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The Navy Is Designing Its New Subs To Be More Convenient To Women
The Navy is designing the first U.S. submarines built specifically to accommodate female crewmembers — and the new boats will take into account the varying body types, heights, and builds of its sailors. After decades of storied silent, deep operations, engineers evidently unfurled a measuring tape in a sub and realized things get a bit awkward if you’re not quite 5-foot-9.
The redesign includes obvious changes — more privacy doors, gender-specific heads, and separate sleeping and bathing areas for men and women — but there are other, subtler changes in the works, too, according to the Associated Press.
Some of these include lowering overhead valves, making them easier to turn (which is probably appreciated by everyone), and installing steps near the triple-high bunks and stacked laundry machines.
Like the added steps and easier-to-turn valves, not all the new changes are gender-specific; many are simply based on body size and shape. You don’t need a penis to appreciate that something is easier to reach and easier to turn. Seats in the control rooms of ballistic missile subs will be adjustable, so everyone can easily touch each display and joystick.
"We have a clean sheet of paper, so from the ground up, we'll optimize for both men and women," Brian Wilson, Electric Boat director of the new ballistic-missile sub program told the AP.
The Navy lifted its ban on women aboard submarines in 2010, beginning with officers. Today, roughly 80 female officers and 50 enlisted women are serving aboard subs, but those numbers are expected to increase well into the hundreds over the next several years, notes AP.
For the time being, the service is retrofitting existing submarines with extra doors and designated washrooms for its female sailors, but Electric Boat in Groton, Connecticut, is developing a whole new class of ballistic-missile submarines and redesigning the Navy’s Virginia-class fast-attack subs with body measurements from both men and women.
The first vessel to be constructed with these new features, the USS New Jersey, is expected to reach the Navy by 2021 — and with it, the Navy will field its first crew of submariners who don’t need a boost to get to some vitally important pipe.
Five people have been indicted in federal court in the Western District of Texas on charges of participating in a scheme to steal millions of dollars from benefits reserved for military members, U.S. Department of Justice officials said Wednesday.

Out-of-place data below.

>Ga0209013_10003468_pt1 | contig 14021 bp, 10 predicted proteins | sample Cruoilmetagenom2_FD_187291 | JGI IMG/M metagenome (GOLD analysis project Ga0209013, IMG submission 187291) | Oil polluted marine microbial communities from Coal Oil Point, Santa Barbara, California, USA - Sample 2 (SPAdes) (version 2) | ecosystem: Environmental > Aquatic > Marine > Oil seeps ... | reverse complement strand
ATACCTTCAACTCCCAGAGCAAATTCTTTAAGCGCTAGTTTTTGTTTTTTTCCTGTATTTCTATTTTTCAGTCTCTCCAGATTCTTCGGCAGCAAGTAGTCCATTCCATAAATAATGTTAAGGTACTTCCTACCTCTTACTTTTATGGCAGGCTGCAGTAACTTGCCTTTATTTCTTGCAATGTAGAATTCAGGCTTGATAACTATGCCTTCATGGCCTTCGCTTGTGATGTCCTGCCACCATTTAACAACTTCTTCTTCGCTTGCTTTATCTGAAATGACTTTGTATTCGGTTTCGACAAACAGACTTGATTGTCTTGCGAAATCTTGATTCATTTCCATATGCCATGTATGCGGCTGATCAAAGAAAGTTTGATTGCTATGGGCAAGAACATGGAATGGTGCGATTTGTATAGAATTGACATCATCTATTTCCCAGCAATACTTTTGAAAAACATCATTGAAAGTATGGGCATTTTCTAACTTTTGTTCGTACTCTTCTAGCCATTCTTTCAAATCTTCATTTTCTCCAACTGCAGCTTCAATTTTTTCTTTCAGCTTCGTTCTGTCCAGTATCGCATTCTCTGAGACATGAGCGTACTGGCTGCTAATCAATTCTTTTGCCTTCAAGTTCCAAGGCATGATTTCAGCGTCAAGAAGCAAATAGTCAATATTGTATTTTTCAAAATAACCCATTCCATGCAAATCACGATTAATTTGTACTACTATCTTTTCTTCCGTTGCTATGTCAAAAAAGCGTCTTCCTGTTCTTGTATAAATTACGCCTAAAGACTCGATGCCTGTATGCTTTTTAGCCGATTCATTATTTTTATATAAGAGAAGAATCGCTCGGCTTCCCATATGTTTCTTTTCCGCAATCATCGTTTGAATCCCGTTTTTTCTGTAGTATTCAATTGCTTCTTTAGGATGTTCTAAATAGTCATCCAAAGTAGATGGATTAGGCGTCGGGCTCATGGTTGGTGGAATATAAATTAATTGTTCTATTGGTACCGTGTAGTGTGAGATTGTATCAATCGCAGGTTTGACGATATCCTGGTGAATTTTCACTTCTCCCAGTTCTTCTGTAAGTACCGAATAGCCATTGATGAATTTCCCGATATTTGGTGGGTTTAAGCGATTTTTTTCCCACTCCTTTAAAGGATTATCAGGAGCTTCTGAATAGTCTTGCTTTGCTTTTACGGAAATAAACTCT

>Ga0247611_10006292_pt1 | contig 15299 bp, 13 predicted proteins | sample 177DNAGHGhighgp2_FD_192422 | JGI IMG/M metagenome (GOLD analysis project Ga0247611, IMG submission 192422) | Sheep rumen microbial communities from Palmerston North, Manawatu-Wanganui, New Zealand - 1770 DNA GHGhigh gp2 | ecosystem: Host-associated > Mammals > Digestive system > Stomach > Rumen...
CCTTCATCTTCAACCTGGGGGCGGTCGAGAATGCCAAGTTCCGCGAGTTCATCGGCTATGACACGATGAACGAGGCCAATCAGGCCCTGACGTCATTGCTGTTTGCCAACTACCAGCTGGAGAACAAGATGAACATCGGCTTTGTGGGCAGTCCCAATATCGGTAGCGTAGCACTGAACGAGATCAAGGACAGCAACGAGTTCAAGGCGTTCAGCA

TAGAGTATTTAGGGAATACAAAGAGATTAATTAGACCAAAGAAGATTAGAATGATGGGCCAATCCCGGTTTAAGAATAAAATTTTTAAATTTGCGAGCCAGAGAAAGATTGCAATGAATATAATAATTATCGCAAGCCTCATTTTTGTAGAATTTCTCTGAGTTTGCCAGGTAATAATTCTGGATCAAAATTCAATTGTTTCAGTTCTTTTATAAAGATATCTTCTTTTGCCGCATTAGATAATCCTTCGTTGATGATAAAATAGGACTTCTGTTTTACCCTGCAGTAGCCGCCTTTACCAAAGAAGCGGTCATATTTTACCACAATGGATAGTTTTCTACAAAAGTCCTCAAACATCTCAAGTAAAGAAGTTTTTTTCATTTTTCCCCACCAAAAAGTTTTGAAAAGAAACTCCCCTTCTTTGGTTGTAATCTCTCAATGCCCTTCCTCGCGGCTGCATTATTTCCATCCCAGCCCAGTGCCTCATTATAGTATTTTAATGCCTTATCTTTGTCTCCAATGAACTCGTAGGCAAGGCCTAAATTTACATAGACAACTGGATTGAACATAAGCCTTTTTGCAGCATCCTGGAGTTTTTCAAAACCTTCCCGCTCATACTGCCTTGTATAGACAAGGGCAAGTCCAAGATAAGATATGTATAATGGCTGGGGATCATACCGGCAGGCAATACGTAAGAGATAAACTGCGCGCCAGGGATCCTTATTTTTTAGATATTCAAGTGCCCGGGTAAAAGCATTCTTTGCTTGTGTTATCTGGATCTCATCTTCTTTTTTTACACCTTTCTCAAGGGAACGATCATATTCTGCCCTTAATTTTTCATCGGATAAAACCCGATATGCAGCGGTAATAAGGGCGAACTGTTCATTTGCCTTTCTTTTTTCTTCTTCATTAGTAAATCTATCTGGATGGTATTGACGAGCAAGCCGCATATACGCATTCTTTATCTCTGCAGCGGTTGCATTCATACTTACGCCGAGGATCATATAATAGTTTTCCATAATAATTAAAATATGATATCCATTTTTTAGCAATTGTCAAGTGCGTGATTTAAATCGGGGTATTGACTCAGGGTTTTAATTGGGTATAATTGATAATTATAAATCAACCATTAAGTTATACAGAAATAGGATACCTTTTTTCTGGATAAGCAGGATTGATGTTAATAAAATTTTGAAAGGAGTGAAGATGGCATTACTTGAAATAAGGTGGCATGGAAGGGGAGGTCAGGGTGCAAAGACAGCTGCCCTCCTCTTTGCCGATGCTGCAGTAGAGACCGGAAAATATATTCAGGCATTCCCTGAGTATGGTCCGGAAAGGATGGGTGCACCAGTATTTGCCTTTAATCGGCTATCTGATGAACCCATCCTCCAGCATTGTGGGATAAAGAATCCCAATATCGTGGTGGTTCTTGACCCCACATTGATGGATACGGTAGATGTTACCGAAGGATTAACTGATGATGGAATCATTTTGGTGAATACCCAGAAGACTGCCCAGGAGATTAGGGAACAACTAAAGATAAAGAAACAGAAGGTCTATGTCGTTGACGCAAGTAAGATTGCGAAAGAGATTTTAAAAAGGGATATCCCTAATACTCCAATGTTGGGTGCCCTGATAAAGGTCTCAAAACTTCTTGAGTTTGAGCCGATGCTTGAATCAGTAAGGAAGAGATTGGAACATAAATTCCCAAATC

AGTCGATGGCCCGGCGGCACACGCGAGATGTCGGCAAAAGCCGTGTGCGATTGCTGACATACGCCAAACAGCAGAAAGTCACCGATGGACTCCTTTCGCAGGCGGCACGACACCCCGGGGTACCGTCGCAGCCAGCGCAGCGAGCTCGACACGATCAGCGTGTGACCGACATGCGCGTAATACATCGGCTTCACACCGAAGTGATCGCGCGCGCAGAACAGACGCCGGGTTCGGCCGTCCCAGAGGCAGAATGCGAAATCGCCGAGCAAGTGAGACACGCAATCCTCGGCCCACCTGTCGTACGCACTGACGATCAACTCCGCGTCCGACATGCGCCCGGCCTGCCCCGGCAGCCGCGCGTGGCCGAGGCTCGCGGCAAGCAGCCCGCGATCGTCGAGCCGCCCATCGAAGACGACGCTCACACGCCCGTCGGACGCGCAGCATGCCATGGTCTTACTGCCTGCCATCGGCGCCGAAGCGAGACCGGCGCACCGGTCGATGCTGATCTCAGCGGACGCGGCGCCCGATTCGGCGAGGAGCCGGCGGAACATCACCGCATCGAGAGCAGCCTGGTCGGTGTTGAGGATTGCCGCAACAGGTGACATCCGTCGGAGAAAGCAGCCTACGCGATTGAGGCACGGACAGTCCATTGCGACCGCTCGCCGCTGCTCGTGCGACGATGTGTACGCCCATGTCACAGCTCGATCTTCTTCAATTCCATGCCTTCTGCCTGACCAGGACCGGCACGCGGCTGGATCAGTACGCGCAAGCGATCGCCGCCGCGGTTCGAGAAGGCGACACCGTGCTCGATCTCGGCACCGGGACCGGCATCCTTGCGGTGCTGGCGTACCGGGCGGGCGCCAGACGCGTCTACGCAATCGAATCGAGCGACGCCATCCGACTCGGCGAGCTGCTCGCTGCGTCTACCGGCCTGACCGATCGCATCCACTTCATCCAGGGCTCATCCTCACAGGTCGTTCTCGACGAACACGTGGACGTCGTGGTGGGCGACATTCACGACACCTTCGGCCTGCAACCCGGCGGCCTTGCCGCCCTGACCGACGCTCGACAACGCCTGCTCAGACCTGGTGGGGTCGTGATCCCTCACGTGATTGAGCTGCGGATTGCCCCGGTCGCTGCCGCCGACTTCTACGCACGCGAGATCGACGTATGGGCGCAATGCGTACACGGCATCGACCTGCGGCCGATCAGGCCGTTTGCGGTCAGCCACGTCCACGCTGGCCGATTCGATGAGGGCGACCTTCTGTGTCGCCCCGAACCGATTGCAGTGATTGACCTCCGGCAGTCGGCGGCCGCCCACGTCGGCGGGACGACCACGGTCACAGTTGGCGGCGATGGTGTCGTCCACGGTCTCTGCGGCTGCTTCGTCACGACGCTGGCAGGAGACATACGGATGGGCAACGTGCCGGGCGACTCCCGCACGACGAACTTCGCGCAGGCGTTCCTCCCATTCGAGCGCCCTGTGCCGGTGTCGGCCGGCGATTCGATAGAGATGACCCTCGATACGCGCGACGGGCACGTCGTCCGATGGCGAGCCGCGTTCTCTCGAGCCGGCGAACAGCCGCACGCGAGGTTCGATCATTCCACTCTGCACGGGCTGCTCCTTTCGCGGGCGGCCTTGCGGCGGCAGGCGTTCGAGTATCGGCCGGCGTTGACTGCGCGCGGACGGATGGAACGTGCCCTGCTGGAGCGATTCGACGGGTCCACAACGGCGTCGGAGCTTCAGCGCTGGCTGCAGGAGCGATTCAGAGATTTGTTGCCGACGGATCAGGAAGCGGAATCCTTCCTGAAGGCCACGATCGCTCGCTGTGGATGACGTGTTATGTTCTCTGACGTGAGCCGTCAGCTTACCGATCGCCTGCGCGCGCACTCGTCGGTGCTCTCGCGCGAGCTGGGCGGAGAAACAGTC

As the military services each roll out new policies regarding hemp-derived products like cannabidiol, or CBD, the Defense Department is not mincing words.
"It's completely forbidden for use by any service member in any of the services at this point of time," said Patricia Deuster, director of the Human Performance Laboratory at the Uniformed Services University of the Health Sciences in Bethesda, Maryland.
The warning, along with the policies issued recently by the Air Force, Coast Guard and Department of the Navy, comes as CBD is becoming increasingly ubiquitous across the country in many forms, from coffee additives and vaping liquids to tinctures, candies and other foods, carrying promises of health benefits ranging from pain and anxiety relief to sleeping aids and inflammation reduction.
The Navy has fired five senior leaders so far in August – and the month isn't even over.
While the sea service is famous for instilling in officers that they are responsible for any wrongdoing by their sailors – whether they are aware of the infractions or not – the recent rash of firings is a lot, even for the Navy.
A Navy spokesman said there is no connection between any of the five officers relieved of command, adding that each relief is looked at separately.
'We are a people organization' — Army leaders push renewed focus on soldiers amid rise in sexual assaults and suicides
After months of focusing on modernization priorities, Army leadership plans to tackle persisting personnel issues in the coming years.
Acting Army Secretary Ryan McCarthy said Tuesday at an event with the Foundation for Defense of Democracies that what people can to hear service leadership "talk a lot about ... our people. Investing in our people, so that they can reach their potential. ... We are a people organization."
Two U.S. military service members were killed in Afghanistan on Wednesday, the Resolute Support mission announced in a press release.
Their identities are being withheld pending notification of next of kin, the command added.
A total of 16 U.S. troops have died in Afghanistan so far in 2019. Fourteen of those service members have died in combat including two service members killed in an apparent insider attack on July 29.
Two U.S. troops in Afghanistan have been killed in non-combat incidents and a sailor from the aircraft carrier USS Abraham Lincoln was declared dead after falling overboard while the ship was supporting operations in Afghanistan.
At least two defense contractors have also been killed in Afghanistan. One was a Navy veteran and the other had served in the Army.